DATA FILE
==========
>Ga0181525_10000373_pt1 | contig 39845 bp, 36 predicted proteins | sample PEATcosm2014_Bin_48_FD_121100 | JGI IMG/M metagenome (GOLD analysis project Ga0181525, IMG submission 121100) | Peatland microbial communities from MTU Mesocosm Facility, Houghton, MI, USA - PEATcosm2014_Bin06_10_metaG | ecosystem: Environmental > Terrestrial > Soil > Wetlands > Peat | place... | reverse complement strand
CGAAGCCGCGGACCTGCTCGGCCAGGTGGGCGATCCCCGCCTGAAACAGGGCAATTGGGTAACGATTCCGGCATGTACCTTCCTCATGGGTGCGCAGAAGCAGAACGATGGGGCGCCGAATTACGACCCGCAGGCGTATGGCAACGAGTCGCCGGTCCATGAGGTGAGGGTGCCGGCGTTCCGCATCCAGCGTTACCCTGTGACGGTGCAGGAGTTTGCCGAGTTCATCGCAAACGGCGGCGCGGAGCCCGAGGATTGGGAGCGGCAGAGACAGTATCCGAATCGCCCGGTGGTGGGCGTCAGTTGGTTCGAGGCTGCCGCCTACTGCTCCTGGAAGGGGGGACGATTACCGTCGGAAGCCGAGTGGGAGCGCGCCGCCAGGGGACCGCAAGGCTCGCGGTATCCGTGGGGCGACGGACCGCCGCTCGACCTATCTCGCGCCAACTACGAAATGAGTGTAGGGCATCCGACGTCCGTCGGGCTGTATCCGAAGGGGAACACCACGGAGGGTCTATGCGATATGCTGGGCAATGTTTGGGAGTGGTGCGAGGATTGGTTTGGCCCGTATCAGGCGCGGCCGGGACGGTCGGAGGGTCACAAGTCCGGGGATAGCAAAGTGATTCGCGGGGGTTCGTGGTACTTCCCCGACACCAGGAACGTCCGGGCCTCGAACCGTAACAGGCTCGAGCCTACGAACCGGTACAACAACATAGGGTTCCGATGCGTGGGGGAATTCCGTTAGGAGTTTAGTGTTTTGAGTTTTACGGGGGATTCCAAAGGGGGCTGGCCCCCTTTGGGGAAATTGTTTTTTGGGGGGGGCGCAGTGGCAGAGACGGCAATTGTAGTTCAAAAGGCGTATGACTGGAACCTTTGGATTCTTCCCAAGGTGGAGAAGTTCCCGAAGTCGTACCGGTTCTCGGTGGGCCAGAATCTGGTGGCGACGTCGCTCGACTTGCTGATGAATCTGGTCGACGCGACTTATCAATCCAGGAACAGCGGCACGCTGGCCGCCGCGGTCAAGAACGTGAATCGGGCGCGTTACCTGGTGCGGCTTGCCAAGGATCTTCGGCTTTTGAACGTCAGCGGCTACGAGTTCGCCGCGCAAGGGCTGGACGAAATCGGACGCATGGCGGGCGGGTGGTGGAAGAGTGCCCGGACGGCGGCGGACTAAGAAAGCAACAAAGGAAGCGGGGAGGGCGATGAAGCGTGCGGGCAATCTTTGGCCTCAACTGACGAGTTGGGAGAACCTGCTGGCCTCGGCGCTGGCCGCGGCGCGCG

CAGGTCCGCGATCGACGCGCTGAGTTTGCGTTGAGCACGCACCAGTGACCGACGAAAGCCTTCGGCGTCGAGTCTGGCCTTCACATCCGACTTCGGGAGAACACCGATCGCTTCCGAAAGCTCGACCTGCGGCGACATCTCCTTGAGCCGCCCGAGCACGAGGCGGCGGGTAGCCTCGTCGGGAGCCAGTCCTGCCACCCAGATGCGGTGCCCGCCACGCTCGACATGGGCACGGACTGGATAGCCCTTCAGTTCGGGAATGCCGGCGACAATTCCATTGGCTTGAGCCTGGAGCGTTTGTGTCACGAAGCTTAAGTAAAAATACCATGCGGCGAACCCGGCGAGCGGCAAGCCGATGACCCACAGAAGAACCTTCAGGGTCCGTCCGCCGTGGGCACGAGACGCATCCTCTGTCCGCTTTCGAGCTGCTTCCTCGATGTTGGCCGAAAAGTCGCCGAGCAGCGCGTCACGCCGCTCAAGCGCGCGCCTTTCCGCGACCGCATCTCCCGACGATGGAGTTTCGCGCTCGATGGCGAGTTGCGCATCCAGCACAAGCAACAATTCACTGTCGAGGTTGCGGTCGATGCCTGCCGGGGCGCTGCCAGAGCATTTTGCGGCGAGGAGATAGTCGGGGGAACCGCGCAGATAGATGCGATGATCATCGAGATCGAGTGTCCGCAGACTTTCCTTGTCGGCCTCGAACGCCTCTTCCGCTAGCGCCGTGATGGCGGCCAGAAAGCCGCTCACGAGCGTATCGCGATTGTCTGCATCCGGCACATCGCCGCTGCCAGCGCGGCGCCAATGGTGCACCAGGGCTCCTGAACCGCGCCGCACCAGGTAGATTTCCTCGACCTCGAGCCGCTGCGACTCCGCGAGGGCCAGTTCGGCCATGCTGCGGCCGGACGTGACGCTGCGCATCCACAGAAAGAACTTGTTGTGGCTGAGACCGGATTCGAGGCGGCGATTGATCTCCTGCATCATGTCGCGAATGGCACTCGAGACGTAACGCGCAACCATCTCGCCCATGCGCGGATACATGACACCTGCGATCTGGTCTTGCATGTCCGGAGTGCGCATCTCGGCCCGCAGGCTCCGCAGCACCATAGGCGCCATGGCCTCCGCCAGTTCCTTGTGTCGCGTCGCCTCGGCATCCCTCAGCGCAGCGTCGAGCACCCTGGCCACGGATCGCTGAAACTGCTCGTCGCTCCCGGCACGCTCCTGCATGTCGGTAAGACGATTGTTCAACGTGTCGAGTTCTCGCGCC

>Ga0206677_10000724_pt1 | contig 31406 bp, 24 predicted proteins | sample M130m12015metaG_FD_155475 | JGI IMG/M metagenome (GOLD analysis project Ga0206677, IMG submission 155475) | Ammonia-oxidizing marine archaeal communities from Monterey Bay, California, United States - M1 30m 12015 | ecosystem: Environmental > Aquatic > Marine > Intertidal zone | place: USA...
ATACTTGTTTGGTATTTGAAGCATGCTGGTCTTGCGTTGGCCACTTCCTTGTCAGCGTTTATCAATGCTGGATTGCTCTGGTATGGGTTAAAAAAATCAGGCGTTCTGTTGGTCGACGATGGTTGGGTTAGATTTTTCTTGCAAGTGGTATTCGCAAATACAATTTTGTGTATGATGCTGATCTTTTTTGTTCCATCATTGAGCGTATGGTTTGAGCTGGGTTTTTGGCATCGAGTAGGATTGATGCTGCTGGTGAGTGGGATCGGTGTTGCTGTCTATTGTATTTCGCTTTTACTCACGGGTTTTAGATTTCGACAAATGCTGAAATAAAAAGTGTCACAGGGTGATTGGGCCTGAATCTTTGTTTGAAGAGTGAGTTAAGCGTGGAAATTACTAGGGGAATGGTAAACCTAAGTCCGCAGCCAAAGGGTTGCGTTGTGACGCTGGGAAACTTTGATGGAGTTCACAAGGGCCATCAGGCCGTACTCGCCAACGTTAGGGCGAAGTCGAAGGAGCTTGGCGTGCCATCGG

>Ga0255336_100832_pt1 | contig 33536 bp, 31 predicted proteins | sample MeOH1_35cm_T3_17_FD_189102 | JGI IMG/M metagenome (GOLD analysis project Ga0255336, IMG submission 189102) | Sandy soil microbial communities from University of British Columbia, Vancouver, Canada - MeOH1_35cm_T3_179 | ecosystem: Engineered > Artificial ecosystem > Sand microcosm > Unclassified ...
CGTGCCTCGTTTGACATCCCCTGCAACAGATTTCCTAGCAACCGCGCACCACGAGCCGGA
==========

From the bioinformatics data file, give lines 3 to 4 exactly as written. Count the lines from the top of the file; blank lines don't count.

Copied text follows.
CAGGTCCGCGATCGACGCGCTGAGTTTGCGTTGAGCACGCACCAGTGACCGACGAAAGCCTTCGGCGTCGAGTCTGGCCTTCACATCCGACTTCGGGAGAACACCGATCGCTTCCGAAAGCTCGACCTGCGGCGACATCTCCTTGAGCCGCCCGAGCACGAGGCGGCGGGTAGCCTCGTCGGGAGCCAGTCCTGCCACCCAGATGCGGTGCCCGCCACGCTCGACATGGGCACGGACTGGATAGCCCTTCAGTTCGGGAATGCCGGCGACAATTCCATTGGCTTGAGCCTGGAGCGTTTGTGTCACGAAGCTTAAGTAAAAATACCATGCGGCGAACCCGGCGAGCGGCAAGCCGATGACCCACAGAAGAACCTTCAGGGTCCGTCCGCCGTGGGCACGAGACGCATCCTCTGTCCGCTTTCGAGCTGCTTCCTCGATGTTGGCCGAAAAGTCGCCGAGCAGCGCGTCACGCCGCTCAAGCGCGCGCCTTTCCGCGACCGCATCTCCCGACGATGGAGTTTCGCGCTCGATGGCGAGTTGCGCATCCAGCACAAGCAACAATTCACTGTCGAGGTTGCGGTCGATGCCTGCCGGGGCGCTGCCAGAGCATTTTGCGGCGAGGAGATAGTCGGGGGAACCGCGCAGATAGATGCGATGATCATCGAGATCGAGTGTCCGCAGACTTTCCTTGTCGGCCTCGAACGCCTCTTCCGCTAGCGCCGTGATGGCGGCCAGAAAGCCGCTCACGAGCGTATCGCGATTGTCTGCATCCGGCACATCGCCGCTGCCAGCGCGGCGCCAATGGTGCACCAGGGCTCCTGAACCGCGCCGCACCAGGTAGATTTCCTCGACCTCGAGCCGCTGCGACTCCGCGAGGGCCAGTTCGGCCATGCTGCGGCCGGACGTGACGCTGCGCATCCACAGAAAGAACTTGTTGTGGCTGAGACCGGATTCGAGGCGGCGATTGATCTCCTGCATCATGTCGCGAATGGCACTCGAGACGTAACGCGCAACCATCTCGCCCATGCGCGGATACATGACACCTGCGATCTGGTCTTGCATGTCCGGAGTGCGCATCTCGGCCCGCAGGCTCCGCAGCACCATAGGCGCCATGGCCTCCGCCAGTTCCTTGTGTCGCGTCGCCTCGGCATCCCTCAGCGCAGCGTCGAGCACCCTGGCCACGGATCGCTGAAACTGCTCGTCGCTCCCGGCACGCTCCTGCATGTCGGTAAGACGATTGTTCAACGTGTCGAGTTCTCGCGCC

>Ga0206677_10000724_pt1 | contig 31406 bp, 24 predicted proteins | sample M130m12015metaG_FD_155475 | JGI IMG/M metagenome (GOLD analysis project Ga0206677, IMG submission 155475) | Ammonia-oxidizing marine archaeal communities from Monterey Bay, California, United States - M1 30m 12015 | ecosystem: Environmental > Aquatic > Marine > Intertidal zone | place: USA...